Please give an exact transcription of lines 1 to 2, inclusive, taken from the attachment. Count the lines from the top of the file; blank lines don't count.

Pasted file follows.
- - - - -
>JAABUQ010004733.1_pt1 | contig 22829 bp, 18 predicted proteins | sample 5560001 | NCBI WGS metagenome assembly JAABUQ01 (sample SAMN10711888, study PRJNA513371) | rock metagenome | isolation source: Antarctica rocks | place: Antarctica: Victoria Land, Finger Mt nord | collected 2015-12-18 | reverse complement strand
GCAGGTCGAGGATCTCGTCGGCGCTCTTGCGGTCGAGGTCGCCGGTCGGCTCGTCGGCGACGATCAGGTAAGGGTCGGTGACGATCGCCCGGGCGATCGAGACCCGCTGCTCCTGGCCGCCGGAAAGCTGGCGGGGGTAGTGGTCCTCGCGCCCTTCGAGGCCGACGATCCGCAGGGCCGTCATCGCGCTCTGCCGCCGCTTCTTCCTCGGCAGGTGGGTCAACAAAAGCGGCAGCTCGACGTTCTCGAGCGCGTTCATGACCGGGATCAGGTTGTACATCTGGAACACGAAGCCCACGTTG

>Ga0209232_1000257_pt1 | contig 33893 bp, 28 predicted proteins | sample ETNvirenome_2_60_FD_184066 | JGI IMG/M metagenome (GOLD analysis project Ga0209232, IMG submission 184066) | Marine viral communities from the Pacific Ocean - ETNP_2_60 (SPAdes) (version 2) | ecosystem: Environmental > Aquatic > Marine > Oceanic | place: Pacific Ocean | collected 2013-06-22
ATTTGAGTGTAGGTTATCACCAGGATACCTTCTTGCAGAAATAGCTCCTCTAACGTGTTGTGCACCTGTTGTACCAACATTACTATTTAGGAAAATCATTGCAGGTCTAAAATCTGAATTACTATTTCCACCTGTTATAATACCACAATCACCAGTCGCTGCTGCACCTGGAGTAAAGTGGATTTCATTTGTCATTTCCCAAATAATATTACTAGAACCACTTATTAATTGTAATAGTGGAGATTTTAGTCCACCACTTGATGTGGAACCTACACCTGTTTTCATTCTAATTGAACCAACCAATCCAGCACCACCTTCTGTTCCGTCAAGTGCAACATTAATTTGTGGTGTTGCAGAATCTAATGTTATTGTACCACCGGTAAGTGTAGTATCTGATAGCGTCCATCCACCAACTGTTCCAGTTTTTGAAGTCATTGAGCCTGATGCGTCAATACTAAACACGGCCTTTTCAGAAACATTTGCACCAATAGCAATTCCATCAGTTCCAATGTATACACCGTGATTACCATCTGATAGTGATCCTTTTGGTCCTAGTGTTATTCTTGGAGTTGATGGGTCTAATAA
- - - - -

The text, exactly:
>JAABUQ010004733.1_pt1 | contig 22829 bp, 18 predicted proteins | sample 5560001 | NCBI WGS metagenome assembly JAABUQ01 (sample SAMN10711888, study PRJNA513371) | rock metagenome | isolation source: Antarctica rocks | place: Antarctica: Victoria Land, Finger Mt nord | collected 2015-12-18 | reverse complement strand
GCAGGTCGAGGATCTCGTCGGCGCTCTTGCGGTCGAGGTCGCCGGTCGGCTCGTCGGCGACGATCAGGTAAGGGTCGGTGACGATCGCCCGGGCGATCGAGACCCGCTGCTCCTGGCCGCCGGAAAGCTGGCGGGGGTAGTGGTCCTCGCGCCCTTCGAGGCCGACGATCCGCAGGGCCGTCATCGCGCTCTGCCGCCGCTTCTTCCTCGGCAGGTGGGTCAACAAAAGCGGCAGCTCGACGTTCTCGAGCGCGTTCATGACCGGGATCAGGTTGTACATCTGGAACACGAAGCCCACGTTG